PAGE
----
Wanting to do something quickly is emotionally appealing. North Korea is a vile, blood-drenched dictatorship where any hint of disloyalty is punishable by gulag or death. Mr Kim has children imprisoned for their parents’ thought-crimes and his own relatives murdered on a whim. The prospect of such a man threatening Los Angeles is harrowing. Yet a pre-emptive strike on North Korea would be reckless beyond belief. Its nuclear devices are hidden, possibly deep underground. Its missiles are dispersed on mobile launchers. Tokyo is just across the Sea of Japan. Seoul, the capital of peaceful, capitalist South Korea, is only a few miles from the border. Northern artillery and conventional missiles could devastate it; a conflict could rapidly turn nuclear and kill millions.

Mr Trump cannot possibly want to start a war. His military actions in Syria and Afghanistan suggest that he is more cautious than his bluster makes him sound. But even creating the impression that he might strike first is dangerous. If Mr Kim were to believe that an American attack is imminent, he might order his own pre-emptive nuclear attack, with disastrous consequences. So Mr Trump should cool his rhetoric immediately.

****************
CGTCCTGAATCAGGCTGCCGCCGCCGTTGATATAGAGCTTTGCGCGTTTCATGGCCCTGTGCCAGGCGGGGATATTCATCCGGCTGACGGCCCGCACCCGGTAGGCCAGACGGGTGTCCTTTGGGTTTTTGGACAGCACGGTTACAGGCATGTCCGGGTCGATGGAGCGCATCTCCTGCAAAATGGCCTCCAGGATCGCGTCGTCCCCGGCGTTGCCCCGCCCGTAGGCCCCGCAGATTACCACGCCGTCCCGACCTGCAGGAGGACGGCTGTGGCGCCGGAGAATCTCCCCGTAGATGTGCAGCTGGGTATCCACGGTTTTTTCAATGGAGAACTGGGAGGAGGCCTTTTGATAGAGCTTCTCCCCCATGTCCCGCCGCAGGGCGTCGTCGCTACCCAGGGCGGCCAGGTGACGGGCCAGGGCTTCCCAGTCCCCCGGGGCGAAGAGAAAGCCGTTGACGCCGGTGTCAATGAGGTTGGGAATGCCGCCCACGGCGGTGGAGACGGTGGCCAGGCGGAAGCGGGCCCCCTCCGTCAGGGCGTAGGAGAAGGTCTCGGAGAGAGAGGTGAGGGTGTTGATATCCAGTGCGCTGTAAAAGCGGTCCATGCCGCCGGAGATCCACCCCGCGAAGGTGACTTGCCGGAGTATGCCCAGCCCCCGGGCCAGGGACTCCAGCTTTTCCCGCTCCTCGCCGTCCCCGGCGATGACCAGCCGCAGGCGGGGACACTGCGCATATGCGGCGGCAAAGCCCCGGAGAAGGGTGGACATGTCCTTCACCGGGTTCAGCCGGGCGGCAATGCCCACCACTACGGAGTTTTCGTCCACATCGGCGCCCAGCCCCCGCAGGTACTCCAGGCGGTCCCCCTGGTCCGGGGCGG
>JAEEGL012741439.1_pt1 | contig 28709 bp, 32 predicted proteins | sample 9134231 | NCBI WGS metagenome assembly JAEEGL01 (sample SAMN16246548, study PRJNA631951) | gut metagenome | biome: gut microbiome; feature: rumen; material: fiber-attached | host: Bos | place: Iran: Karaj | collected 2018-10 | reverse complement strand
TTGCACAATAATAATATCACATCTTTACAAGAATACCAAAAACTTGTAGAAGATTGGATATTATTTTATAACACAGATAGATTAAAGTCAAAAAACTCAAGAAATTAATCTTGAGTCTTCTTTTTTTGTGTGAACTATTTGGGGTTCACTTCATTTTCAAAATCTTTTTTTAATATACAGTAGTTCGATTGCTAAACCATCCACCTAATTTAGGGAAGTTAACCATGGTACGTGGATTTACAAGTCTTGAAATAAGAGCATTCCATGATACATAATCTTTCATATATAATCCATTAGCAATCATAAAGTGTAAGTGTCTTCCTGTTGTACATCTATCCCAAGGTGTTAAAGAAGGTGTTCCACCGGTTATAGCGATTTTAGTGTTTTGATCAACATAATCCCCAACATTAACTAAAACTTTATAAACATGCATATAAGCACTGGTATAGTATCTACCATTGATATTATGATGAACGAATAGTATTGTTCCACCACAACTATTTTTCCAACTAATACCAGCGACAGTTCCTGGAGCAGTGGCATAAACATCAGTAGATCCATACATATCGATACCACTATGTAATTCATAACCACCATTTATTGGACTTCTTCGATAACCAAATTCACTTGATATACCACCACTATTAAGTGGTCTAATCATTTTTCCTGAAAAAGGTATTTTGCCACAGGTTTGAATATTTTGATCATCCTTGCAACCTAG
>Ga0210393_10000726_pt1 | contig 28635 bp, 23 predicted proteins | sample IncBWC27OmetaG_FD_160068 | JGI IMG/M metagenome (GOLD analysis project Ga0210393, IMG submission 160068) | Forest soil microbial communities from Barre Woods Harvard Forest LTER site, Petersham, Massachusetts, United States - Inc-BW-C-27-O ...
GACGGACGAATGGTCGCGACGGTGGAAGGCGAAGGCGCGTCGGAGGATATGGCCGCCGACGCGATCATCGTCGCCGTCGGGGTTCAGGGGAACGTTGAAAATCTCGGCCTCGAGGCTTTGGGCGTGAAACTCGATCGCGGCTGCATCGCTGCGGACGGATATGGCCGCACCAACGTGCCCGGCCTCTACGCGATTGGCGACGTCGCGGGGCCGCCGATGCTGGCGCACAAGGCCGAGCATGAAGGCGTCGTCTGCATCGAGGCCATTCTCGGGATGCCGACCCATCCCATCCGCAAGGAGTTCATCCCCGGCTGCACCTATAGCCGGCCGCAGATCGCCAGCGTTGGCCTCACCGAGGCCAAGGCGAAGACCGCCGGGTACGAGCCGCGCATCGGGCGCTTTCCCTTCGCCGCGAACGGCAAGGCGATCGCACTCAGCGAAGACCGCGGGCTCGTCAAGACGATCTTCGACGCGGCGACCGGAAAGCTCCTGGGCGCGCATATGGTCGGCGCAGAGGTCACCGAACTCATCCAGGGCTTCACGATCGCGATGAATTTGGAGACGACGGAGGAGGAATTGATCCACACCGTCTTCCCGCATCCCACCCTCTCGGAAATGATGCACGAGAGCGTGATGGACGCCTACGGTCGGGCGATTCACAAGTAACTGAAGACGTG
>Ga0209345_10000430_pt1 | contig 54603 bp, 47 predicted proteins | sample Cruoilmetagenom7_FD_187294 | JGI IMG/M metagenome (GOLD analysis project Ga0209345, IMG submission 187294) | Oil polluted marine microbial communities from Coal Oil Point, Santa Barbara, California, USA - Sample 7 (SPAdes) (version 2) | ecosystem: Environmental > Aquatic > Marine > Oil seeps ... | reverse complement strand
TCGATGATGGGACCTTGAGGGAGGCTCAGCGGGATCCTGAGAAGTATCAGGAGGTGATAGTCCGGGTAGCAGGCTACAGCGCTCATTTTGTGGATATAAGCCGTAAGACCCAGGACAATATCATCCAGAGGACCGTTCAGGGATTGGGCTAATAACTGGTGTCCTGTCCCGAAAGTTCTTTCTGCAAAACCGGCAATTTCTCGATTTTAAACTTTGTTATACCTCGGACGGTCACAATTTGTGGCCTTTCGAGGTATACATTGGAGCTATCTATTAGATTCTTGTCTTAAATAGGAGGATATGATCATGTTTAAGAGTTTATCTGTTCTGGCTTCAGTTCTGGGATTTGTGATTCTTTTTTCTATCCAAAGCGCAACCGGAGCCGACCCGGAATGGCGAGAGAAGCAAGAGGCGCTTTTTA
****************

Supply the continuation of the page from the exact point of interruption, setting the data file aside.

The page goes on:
Dealmaker, meet deal-breaker
 
For all his eccentricities, Mr Kim is behaving rationally. He watched Muammar Qadaffi of Libya give up his nuclear programme in return for better relations with the West—and end up dead. He sees his nuclear arsenal as a guarantee that his regime, and he, will survive. (Though it would be suicidal for him to use it.) Mr Trump can do little to change his mind. Economic sanctions that harm his people will not spoil his lunch. Cyber-attacks, which may account for the failure of some recent missile launches, can slow but not stop him. America can solve the Korean conundrum only with China’s help.

China has leverage over Mr Kim. It accounts for 85% of North Korea’s foreign trade and could shut off its oil supply. But its interests are not the same as America’s. North Korea is its ally.

China’s leaders do not like the Kim regime, but they do not wish to see it collapse and North Korea reunite, German-style, with the democratic South. That, China fears, would mean the loss of a valuable buffer. There are 28,500 American troops stationed in the South; China does not want them on its border.

To contain North Korea—and to conduct a successful foreign policy more broadly—Mr Trump has to learn how to talk to China. His instinct is to do deals. Last week he tweeted that he told Xi Jinping, China’s president, that “a trade deal with the US will be far better for them if they solve the North Korean problem!” Later he explained that his decision not to label China a currency manipulator, as he had threatened, was a quid pro quo for China helping out over North Korea. Dropping the currency threat was the right policy, but Mr Trump’s transactional approach to diplomacy is exactly the wrong one.